Jul 092013

Riding to End Alzheimer's riders on their way to Groton this Saturday

Riding to End Alzheimer’s riders pedal through Groton twice this Saturday

In the largest Ride To End Alzheimer’s bicycle event to date, several hundred riders will pedal from Devens through West Groton on their way to New Hampshire, and back through Groton Center this Saturday. The Ride to End Alzheimer’s raises money and awareness to fight Alzheimer’s disease. Rivercourt Residences in West Groton is an important pit stop on the race, where long-distance riders check in, get refreshments or lunch and get back on the road. It’s staffed by local volunteers, including EMTs from the Groton Fire Department.

Riding this year are a number of Groton residents. Maureen Beal and Kate Murphy are riding independently. Team Memory Makers includes Peter Kokolski and Kathleen Boynton. And Team A Ride Down MEMORY Lane includes Sue Shepherd, Mark Shepherd, Chris Graham, Kirsta Davey, and Anne Aumais (Beth Falkner from Dunstable is the team leader). More than 450 riders are expected for a variety of ride distances.

The Ride to End Alzheimer's runs through Groton twice on Saturday -- through West Groton on the way to New Hampshire, and through town center on the way back to Devens.

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The Ride to End Alzheimer’s runs through Groton twice on Saturday — through West Groton on the way to New Hampshire, and through town center on the way back to Devens.

For the training wheel set, the Ride to End ALZ offers a new two-mile family option this year, just a short comfortable ride around Devens. The ride distance has been shortened and this is a wonderful opportunity to spend time as a family and fundraise for an important cause, according to ride organizers. Longer routes are the 30-mile Introductory Ride, the 62-mile Metric Century, and the 100-mile Century, all looping on scenic routes through central Massachusetts and southern New Hampshire. Donations for Family Riders are $50 per person; f0r 30-milers, $250 per person, for the Metric Century, $500 per person; and for the Century, $750 per person. Riders may register on site Friday night at the Devens Common Center from 4:00-8:00 p.m. and Saturday morning at Devens Museum Field, the ride headquarters.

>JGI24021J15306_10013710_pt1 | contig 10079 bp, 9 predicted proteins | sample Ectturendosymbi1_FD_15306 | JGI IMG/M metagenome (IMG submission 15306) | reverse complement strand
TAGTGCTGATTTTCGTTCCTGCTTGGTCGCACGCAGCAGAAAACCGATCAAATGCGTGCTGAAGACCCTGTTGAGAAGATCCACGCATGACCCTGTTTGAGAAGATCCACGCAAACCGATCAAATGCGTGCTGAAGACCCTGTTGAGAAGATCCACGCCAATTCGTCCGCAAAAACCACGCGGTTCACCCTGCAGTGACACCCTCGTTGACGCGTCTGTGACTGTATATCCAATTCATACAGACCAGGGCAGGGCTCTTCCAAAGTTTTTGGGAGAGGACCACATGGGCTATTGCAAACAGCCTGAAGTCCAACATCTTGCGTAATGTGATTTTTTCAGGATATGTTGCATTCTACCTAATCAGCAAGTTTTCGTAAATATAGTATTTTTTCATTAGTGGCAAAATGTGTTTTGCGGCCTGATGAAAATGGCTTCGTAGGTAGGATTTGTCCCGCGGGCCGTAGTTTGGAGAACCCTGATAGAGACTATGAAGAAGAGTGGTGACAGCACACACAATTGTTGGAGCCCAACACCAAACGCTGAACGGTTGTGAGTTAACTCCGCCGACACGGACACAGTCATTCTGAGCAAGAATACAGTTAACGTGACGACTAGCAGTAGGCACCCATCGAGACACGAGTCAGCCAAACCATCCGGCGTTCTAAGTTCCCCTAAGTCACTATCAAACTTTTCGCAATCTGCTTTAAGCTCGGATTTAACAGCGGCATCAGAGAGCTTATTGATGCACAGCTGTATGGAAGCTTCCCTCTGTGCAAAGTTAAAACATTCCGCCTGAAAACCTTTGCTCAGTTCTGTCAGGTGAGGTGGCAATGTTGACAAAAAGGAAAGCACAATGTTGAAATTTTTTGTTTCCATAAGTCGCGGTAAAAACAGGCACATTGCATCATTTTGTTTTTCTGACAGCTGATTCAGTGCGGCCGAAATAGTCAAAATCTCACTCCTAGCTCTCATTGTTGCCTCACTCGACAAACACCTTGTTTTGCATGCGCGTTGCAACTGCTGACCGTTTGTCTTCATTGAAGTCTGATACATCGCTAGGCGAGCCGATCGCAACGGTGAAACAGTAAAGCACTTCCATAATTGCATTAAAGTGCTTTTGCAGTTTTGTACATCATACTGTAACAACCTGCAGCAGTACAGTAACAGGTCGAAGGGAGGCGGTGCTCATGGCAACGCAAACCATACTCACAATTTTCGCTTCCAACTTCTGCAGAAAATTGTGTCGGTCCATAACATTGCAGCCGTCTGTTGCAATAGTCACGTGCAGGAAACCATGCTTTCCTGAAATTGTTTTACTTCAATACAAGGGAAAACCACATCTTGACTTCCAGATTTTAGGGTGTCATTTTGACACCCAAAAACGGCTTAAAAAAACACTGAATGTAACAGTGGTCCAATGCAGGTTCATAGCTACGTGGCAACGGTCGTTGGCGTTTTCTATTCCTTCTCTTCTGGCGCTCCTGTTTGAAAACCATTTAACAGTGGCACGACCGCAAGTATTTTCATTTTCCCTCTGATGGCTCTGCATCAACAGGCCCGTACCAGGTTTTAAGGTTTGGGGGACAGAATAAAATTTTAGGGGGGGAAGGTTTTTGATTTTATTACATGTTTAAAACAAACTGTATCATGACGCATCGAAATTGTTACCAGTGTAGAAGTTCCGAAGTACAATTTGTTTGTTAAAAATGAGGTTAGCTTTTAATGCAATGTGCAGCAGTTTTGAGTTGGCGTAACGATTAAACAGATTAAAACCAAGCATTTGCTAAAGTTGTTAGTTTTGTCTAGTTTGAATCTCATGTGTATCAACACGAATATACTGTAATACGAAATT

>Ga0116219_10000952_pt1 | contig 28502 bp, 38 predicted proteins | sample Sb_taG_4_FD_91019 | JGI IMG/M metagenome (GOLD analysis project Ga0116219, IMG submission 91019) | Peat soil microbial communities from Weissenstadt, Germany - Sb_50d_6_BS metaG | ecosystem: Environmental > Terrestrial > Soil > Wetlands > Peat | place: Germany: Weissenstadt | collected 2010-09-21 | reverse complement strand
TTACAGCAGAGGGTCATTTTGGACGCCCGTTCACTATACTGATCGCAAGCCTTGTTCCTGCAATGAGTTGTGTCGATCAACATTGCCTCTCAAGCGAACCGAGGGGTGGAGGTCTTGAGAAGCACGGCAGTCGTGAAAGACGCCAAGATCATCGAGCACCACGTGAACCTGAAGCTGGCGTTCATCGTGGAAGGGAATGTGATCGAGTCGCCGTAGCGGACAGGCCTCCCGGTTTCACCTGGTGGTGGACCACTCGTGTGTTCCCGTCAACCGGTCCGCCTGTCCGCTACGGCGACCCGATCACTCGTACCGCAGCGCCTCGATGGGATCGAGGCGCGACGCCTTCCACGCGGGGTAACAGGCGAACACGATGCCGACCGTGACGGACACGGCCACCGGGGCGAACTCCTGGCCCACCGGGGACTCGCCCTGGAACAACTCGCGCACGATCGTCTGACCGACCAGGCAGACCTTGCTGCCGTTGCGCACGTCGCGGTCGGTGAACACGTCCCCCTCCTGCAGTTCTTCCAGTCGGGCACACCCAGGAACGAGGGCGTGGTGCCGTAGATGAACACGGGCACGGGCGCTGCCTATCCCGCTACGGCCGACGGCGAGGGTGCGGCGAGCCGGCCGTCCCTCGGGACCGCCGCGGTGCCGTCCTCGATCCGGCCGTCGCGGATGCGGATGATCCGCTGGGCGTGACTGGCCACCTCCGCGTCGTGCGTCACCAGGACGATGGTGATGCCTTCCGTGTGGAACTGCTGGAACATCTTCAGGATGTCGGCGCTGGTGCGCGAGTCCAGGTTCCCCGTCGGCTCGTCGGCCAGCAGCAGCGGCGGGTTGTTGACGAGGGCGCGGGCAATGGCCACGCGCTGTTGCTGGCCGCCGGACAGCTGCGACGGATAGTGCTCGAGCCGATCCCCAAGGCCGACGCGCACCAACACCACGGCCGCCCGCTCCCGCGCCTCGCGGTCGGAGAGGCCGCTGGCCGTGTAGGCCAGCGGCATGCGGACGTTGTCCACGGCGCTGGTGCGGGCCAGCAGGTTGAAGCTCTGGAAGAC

If you’re not riding, but want to be part of the excitement, families are welcome to join the fun at the post-ride BBQ, which includes live music, massages for cyclists, children’s activities, an exhibitors fair, and more.

According to a press release from the Massachusetts/New Hampsire Chapter of the Alzheimer’s Association,

The Ride to End ALZ benefits the Alzheimer’s Association’s® research efforts into causes, treatments and cures for Alzheimer’s, the degenerative, fatal brain disease that affects 5.4 million Americans. To date, the Ride to End ALZ has raised more than $3 million for research.

Starting and finishing at Fort Devens, Massachusetts, the Ride has become one of the state’s fastest-growing charity events.

The Ride to End ALZ is designed to involve entire families as well as cyclists seeking a challenge. Each participant agrees to raise a minimum amount of money and fundraising levels have been set as reachable goals, according to Ride coordinator Angela Floro of the Alzheimer’s Association. “We want everyone to feel they can get involved, from novices to experienced distance riders,” said Floro. “We hope people bring their family, bring their friends.”

The Association offers training and cycling information for casual riders and serious cyclists. Riders and those who would like to volunteer to help with the event can sign-up at www.alzmass.org/ride. The event includes a post-ride BBQ, exhibitors’ fair and children’s activities.

“This disease is tremendously difficult for the people affected and for their families. The Ride not only raises much needed money for research but also raises public awareness and understanding,” James Wessler, President/CEO of the Alzheimer’s Association, Massachusetts/New Hampshire Chapter, said. Wessler is also one of the hundred-mile riders.

“We are seeing significant increases in the number of people calling our 24/7 Helpline and seeking our services,” Wessler said. “We want people to reach out for information. An early diagnosis does make a difference in the course of the disease because there are treatments and lifestyle changes that may slow the progression of the symptoms.”

The Alzheimer’s Association Massachusetts/New Hampshire Chapter has headquarters in Watertown, MA and regional offices in Springfield, Raynham, and Worcester, MA and Bedford and Lebanon, NH. The Alzheimer’s Association provides services and programs for those with Alzheimer’s, family and professional caregivers in the form of support groups, a 24/7 Helpline, care consultation, advocacy efforts, research funding and education programs. Visit www.alz.org/MANH for more information.